14:24:30

Sitting on elevated branch clasping the cage with left hand and both feet. Moving head from side to side.

Cage 2, Area 1, Lower. On branch at front of enclosure.

14:25:30

Sitting on elevated branch clasping the cage with left hand and both feet.

Cage 2, Area 1, Lower. On branch at front of enclosure.

14:28:30

Sitting on elevated branch clasping the cage with left hand and both feet. Opened mouth.

Cage 2, Area 1, Lower. On branch at front of enclosure.

14:29:30

Sitting on elevated branch. Scratching head with left hand.

Cage 2, Area 1, Lower. On branch at front of enclosure.

14:30:30

Sitting on elevated branch. Hands on lap. (No response to humans taking photos of him.)

Cage 2, Area 1, Lower. On branch at front of enclosure.

14:31:30

Sitting on elevated branch. Hands on lap.

Cage 2, Area 1, Lower. On branch at front of enclosure.

14:33:30

Sitting on elevated branch clasping the cage with both feet and both hands. Upper limbs are crossed. (No response to humans calling for him.)

Cage 2, Area 1, Lower. On branch at front of enclosure.

14:35:30

Sitting on elevated branch clasping the cage with both feet and both hands. Upper limbs are crossed.

Cage 2, Area 1, Lower. On branch at front of enclosure.

14:37:30

Sitting on elevated branch clasping the cage with both feet and both hands. Upper limbs are crossed. (No response to humans waving at him.)

Cage 2, Area 1, Lower. On branch at front of enclosure.

14:38:30

Sitting on elevated branch clasping the cage with both feet and both hands. Upper limbs are crossed. (Human visitors think he looks 'sad'.)

Cage 2, Area 1, Lower. On branch at front of enclosure.

14:39:30

Sitting on elevated branch clasping the cage with both feet and both hands. Upper limbs are crossed.

Cage 2, Area 1, Lower. On branch at front of enclosure.

14:42:30

Sitting on elevated branch clasping the cage with left hand and both feet.

Cage 2, Area 1, Lower. On branch at front of enclosure.

14:43:30

Sitting on elevated branch clasping the cage with both feet.

Cage 2, Area 1, Lower. On branch at front of enclosure.

14:44:30

Hanging from the front of the cage with left arm and both feet clasping the cage. Scratching left upper arm with right hand.

Cage 2, Area 1, Lower. Hanging from the front wall of cage.

14:45:30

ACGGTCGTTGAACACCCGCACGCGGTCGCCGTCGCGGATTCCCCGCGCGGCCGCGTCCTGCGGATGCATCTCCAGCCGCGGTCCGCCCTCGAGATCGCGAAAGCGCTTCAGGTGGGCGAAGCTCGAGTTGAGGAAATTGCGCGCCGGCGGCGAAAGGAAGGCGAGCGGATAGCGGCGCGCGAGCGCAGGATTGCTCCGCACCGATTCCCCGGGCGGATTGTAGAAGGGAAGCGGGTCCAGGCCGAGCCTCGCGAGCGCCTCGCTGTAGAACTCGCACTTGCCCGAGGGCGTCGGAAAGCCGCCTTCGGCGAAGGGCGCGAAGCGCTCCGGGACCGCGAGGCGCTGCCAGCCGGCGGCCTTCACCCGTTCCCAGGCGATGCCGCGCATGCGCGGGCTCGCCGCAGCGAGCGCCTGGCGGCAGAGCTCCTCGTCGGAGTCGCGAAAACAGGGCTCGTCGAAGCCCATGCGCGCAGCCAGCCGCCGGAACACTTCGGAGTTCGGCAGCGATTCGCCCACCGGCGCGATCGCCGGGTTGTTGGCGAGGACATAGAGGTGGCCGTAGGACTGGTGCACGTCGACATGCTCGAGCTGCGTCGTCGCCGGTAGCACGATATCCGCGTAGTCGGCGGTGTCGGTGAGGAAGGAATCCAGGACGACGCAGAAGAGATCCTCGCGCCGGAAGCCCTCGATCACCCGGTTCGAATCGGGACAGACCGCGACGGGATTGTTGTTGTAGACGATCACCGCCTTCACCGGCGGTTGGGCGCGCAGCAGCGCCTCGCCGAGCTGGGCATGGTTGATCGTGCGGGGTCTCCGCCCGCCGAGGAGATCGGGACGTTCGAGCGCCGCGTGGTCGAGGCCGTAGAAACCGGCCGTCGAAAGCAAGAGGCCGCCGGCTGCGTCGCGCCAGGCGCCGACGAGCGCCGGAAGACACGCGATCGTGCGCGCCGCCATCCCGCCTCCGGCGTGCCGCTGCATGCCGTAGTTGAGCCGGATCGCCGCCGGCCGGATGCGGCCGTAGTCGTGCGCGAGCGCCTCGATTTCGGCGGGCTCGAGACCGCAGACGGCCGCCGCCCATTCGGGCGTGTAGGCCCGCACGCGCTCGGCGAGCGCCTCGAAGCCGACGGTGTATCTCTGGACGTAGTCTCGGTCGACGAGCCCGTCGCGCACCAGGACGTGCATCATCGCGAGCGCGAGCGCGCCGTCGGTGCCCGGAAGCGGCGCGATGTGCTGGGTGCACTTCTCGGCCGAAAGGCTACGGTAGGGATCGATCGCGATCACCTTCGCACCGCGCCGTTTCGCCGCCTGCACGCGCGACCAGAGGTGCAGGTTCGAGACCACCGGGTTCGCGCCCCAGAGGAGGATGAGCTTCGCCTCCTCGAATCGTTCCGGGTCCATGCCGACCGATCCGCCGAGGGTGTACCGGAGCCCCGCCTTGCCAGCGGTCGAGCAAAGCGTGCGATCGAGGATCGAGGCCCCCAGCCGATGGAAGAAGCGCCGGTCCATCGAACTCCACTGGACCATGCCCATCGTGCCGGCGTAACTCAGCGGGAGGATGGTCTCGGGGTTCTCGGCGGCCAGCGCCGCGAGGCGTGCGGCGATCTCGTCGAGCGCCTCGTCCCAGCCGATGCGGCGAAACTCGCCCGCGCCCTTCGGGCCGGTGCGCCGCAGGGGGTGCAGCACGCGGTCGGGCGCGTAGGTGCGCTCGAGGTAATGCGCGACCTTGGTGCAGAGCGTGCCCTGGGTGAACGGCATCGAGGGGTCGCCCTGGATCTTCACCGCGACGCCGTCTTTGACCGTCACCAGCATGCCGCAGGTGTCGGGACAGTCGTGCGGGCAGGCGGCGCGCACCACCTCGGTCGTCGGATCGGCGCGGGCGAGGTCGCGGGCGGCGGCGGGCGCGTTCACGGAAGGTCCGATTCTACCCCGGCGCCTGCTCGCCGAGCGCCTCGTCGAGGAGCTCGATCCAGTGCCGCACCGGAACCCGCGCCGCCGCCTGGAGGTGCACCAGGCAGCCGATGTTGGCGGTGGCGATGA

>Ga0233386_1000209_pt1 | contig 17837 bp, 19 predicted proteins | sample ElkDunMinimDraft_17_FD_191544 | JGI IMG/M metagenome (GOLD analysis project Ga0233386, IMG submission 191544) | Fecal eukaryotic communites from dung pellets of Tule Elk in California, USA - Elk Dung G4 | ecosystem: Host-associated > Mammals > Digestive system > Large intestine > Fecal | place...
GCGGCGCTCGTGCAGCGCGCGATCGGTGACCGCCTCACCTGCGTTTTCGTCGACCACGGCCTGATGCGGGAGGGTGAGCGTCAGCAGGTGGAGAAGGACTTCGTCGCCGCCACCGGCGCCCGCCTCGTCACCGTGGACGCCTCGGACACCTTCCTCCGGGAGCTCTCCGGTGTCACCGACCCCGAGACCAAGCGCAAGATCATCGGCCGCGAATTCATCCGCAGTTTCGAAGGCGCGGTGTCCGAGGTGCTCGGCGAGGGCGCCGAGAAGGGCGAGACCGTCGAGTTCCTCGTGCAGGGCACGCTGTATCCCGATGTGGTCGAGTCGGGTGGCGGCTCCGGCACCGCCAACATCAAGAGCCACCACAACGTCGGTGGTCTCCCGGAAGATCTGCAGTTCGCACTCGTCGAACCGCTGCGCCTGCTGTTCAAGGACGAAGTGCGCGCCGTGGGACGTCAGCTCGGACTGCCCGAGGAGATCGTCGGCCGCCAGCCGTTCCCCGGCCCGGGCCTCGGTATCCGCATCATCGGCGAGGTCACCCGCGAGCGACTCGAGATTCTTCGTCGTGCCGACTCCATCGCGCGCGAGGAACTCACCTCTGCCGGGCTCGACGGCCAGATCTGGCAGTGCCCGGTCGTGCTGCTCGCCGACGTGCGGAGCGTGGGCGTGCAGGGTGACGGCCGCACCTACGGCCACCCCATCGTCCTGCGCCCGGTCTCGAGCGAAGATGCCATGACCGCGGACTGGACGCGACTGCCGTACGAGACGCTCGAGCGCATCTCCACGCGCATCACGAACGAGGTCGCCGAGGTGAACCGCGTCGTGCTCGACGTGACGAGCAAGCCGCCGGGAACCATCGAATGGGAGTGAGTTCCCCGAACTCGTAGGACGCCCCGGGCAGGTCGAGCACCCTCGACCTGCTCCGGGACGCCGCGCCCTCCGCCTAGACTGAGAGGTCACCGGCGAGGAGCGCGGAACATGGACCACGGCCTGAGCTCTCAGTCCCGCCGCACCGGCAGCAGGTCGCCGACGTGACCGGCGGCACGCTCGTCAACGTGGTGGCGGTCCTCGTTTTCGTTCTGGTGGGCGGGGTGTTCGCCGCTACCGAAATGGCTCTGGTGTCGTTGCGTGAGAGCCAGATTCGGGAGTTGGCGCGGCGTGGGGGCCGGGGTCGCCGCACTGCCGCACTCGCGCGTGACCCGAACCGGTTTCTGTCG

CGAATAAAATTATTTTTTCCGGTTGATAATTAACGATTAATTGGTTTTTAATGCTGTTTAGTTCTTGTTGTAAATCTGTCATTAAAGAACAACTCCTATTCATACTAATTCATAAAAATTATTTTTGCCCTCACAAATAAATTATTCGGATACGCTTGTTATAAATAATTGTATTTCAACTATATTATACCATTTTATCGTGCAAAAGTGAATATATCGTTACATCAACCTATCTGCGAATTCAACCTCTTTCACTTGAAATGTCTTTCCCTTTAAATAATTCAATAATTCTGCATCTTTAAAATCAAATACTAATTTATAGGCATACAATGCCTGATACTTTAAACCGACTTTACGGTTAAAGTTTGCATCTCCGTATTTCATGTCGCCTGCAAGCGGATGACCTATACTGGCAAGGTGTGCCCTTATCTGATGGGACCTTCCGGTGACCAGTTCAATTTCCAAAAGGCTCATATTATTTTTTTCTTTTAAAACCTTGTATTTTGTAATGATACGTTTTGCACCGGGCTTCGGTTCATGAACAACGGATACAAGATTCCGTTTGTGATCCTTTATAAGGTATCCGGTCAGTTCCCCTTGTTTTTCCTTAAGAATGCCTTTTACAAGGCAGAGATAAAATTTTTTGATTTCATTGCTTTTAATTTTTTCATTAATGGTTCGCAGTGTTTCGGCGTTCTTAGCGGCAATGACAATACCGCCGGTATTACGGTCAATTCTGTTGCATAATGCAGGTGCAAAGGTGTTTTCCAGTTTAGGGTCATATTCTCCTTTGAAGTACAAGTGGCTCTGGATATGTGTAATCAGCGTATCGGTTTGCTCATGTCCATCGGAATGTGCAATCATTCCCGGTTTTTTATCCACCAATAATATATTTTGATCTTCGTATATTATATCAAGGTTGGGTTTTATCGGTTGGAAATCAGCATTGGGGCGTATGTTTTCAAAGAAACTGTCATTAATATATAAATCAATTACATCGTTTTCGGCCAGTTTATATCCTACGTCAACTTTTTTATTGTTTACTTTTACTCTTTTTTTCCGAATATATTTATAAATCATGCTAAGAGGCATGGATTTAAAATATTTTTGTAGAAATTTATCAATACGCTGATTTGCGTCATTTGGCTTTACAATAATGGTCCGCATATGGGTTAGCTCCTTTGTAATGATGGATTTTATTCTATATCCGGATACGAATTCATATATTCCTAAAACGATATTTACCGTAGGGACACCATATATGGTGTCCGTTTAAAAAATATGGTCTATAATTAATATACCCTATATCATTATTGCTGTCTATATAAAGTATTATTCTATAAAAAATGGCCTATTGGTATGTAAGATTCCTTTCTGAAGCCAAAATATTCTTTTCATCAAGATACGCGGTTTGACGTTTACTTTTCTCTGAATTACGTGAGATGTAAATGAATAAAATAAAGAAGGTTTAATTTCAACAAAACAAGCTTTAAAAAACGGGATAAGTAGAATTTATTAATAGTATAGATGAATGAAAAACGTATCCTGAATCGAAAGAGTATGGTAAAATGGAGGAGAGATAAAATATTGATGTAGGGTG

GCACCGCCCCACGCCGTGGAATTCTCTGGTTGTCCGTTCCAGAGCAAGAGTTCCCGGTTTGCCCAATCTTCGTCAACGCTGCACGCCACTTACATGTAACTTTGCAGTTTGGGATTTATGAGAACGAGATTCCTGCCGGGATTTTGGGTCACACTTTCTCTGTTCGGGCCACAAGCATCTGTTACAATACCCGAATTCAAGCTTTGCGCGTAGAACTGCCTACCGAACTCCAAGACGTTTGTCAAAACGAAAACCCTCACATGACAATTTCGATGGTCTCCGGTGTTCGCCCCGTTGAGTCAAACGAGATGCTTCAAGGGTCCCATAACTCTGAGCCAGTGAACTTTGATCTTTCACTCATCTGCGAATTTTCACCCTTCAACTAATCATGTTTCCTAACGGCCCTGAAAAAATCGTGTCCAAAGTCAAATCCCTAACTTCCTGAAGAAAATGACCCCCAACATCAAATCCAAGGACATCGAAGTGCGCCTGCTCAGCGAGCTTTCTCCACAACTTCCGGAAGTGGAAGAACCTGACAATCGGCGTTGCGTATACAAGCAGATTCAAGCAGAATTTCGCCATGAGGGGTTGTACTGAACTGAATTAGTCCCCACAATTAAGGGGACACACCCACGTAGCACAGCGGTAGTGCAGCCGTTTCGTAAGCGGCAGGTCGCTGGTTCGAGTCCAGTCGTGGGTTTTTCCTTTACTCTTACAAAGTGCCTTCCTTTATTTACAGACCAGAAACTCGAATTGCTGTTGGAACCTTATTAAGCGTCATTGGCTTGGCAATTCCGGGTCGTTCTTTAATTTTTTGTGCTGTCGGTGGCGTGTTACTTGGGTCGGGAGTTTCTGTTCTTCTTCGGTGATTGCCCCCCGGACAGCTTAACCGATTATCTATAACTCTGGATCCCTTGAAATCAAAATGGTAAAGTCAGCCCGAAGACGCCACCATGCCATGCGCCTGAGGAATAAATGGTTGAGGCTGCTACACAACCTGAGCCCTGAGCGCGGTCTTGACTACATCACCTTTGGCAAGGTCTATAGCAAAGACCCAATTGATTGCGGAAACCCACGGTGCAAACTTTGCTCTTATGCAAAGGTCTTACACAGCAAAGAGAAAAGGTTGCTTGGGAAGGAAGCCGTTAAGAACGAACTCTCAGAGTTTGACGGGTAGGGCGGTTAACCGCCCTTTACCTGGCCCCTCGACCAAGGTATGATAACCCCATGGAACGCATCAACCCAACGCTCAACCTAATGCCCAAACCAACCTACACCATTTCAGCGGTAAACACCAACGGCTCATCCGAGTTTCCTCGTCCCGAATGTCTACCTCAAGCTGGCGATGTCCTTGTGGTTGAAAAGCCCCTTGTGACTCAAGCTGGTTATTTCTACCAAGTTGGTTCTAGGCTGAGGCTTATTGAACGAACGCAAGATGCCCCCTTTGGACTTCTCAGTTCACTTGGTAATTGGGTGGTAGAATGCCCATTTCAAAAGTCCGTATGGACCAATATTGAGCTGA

Fast swinging movement to backroom using the ropes in the upper part of the cage to swing from.

Cage 2, Area 3, Upper.

14:46:30

Out of sight.

Backroom with no public access for observation.

14:52:30

Out of sight.

Backroom with no public access for observation.

 

 

 

Discussion

 

Prior to the commencement of the observation period, both Lar gibbons were seen to use more areas of the enclosure than they did during the observation period. Both of the gibbons only used 3 areas of the enclosure each. Inside the enclosure were examples of previous enrichment initiatives including dog toys which laid unused on the floor. They spent a large amount of time out of sight in the backroom which may be due to them having food there or perhaps they were becoming stressed by the Siamang gibbons (Symphalangus syndactylus) which were calling constantly during the observation period and were in fairly close proximity to their enclosure. When in sight both gibbons were fairly inactive and both seemed to favour one particular elevated piece of wood at the front of the enclosure, from which they could look out at the area outside of the enclosure. Subject 2 spent 70% of its time sitting on the same piece of wood. Subject 1 was older than Subject 2 and had not spent as much of her life at the park as Subject 2 had. She therefore may not be as habituated to human presence and so this may explain why she spent the majority of her time out of sight. Neither Lar gibbon spent any time on the ground and so were displaying their natural arboreal behaviour. Both gibbons appeared to be in a healthy condition.

 

References

 

http://www.iucnredlist.org/apps/redlist/details/10548/0

Anon1 2008- Available from http://www.honoluluzoo.org/whitehanded_gibbon.htm [Accessed 26/11/2010]